Radically Open Cultural Heritage Data on the Web

I was extremely fortunate to be part of a panel session at SXSW Interactive 2012, held this month as always in the amazing City of Austin, Texas.  The panel, Radically Open Cultural Heritage Data on the Web, was put together by Jon Voss, Strategic Partnerships Director at Historypin, leader of Linked Open Data for Library Archives and Museums (LODLAM) activity and a fantastic voice in the LODLAM space. Joining Jon on the panel was Adrian Stevenson, Senior Technical Innovations Coordinator at Mimas and Project Manger of the excellent LOCAH project and Rachel Frick, Director of the Digital Library Federation and heavily involved in the Digital Public Library of America (DPLA).

Details (and audio) of the panel session can be found on the SXSW site, and my slides are available on slideshare. Adrian has also made his slides available.

Between the four of us, we gave an overview of what linked data is, why it matters to libraries, archives and museums, how people have put data out there already, how others are beginning to consume that data, and how people might get involved. My presentation focussed on York’s OpenART project where we have put almost 40,000 linked data documents on the web. This represents a huge success for our project, which was run on a shoestring budget and timescale. Our approach to exposing data is certainly not perfect, but it’s a significant step for us towards opening our data up for others to work with.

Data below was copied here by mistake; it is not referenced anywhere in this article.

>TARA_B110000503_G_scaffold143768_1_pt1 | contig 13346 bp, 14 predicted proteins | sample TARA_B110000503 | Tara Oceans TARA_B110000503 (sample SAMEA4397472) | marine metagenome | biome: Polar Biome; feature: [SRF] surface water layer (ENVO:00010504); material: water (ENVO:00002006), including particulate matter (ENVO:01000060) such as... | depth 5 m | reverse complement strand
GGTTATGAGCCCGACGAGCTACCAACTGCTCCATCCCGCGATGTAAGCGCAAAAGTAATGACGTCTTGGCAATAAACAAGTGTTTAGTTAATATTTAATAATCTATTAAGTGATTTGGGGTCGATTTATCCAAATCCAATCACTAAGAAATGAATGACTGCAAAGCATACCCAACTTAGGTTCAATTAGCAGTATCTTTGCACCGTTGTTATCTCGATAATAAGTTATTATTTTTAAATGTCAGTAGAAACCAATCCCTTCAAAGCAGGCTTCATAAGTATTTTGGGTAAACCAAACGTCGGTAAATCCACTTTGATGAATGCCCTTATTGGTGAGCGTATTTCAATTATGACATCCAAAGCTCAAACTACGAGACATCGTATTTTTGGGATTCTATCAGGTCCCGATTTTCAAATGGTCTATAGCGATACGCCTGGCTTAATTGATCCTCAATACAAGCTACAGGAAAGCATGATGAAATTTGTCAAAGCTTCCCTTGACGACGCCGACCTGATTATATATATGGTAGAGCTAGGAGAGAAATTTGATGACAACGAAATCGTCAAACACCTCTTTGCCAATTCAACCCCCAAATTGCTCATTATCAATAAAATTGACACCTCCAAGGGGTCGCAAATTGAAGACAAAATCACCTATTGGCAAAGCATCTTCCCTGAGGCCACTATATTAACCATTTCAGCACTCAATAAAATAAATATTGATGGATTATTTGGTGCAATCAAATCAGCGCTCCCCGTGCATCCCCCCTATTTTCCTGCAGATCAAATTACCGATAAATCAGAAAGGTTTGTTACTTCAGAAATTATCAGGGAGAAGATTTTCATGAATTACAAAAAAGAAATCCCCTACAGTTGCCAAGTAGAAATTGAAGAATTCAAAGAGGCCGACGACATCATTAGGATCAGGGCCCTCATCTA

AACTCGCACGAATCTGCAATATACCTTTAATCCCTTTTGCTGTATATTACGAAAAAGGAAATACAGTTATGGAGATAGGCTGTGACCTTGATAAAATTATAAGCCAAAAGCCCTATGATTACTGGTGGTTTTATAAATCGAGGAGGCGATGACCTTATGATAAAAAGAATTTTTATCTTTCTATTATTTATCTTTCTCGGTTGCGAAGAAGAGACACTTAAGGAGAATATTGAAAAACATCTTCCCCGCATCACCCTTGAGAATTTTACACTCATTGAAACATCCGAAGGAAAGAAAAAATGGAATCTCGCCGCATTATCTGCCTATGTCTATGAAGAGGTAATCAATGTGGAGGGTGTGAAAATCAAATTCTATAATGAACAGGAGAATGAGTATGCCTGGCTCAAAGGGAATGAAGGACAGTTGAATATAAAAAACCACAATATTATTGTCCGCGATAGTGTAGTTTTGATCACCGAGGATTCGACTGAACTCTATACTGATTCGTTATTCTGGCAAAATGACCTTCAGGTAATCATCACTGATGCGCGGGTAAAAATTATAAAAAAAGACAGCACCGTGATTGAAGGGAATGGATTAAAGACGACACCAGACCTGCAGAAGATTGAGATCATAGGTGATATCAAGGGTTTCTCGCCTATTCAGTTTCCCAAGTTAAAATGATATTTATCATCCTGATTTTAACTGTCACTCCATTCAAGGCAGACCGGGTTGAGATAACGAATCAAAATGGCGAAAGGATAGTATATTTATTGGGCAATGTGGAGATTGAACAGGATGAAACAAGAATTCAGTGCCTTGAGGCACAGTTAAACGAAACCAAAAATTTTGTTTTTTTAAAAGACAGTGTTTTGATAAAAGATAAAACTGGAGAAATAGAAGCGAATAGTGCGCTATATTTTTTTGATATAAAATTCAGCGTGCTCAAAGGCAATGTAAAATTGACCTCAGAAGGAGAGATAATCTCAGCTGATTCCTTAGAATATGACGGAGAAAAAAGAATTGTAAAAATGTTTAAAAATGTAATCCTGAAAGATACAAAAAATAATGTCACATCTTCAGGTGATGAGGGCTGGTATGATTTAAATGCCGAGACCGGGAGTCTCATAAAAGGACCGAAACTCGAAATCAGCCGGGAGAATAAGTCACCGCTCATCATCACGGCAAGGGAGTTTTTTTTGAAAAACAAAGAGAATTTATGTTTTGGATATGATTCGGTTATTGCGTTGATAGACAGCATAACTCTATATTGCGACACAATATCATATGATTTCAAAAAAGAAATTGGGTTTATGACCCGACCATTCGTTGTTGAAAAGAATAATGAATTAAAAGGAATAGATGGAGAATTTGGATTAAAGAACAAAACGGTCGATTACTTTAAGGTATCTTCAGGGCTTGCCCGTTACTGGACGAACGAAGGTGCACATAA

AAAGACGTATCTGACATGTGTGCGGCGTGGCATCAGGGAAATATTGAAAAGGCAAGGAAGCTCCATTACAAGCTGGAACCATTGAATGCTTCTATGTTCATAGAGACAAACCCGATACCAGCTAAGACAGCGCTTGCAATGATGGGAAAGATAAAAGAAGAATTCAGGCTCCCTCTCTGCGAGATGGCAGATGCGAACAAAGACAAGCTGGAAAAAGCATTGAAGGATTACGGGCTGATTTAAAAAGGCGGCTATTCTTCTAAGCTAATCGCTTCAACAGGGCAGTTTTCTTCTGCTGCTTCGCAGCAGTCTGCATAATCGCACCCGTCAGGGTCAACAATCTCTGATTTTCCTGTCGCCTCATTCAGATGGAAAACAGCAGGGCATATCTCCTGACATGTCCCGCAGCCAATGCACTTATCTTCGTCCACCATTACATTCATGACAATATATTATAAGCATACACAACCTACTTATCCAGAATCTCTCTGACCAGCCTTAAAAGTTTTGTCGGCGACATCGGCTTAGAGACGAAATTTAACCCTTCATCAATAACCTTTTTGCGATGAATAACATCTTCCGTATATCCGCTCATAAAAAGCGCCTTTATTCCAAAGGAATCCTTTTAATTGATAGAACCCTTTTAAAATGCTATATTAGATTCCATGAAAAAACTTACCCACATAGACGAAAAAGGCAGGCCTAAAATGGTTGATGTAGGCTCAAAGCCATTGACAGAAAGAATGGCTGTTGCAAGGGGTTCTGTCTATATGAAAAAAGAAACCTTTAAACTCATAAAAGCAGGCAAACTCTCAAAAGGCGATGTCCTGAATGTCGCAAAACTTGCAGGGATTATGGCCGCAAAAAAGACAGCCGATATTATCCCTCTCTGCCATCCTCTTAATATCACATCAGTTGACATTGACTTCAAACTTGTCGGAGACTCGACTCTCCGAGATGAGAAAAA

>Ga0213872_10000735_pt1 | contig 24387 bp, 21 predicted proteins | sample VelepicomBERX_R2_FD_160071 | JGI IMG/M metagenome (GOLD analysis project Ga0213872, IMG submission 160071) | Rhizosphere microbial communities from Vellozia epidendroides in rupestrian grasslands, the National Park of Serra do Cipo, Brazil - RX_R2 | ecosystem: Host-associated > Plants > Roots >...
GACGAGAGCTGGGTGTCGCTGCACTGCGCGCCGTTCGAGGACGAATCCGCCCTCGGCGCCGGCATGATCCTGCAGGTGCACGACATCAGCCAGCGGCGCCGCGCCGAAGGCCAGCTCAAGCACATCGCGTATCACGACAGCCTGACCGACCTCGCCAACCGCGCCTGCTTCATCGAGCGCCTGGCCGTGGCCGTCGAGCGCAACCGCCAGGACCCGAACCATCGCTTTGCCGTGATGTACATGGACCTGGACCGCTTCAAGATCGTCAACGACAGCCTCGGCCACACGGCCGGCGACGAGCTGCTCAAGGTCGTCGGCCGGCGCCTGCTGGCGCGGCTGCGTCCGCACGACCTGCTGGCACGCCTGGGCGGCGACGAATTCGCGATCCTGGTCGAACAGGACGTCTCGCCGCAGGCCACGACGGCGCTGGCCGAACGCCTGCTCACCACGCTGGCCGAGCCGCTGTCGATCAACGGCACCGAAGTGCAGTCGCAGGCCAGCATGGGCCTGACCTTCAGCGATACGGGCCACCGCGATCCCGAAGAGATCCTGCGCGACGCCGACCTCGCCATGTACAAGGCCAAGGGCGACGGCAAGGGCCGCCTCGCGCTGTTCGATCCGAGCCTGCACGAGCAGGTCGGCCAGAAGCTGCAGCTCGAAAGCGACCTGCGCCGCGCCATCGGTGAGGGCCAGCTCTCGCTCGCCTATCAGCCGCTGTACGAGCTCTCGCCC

The linked and open data area is certainly growing and beginning to be recognised within the semantic web community. I attended Libraries, Media & The Semantic Web hosted by the BBC on the 28th March 2012 where Jon Voss and Adrian spoke on the same platform as speakers from the New York Times, the BBC and Google. It was particularly encouraging to hear that the BBC has invested a huge amount (20% of it’s Digital budget) into linked data for the Olympics coverage, and also from Dan Brickley (Google) who confirmed the forthcoming support for RDF/A in schema.org. Video from that event will be made available online on the BBC Academy YouTube Channel, and it’s worth watching all of the speakers. JISC have also recently published an interesting article on Linked Data in the recent issue of JISC Inform.

I’m encouraged by the signs of open relationships and willingness to work together to make standards and approaches work, and by the increasing efforts to open up data. I feel that York Digital Library (and perhaps the University more widely) should continue to invest effort into linked open data.


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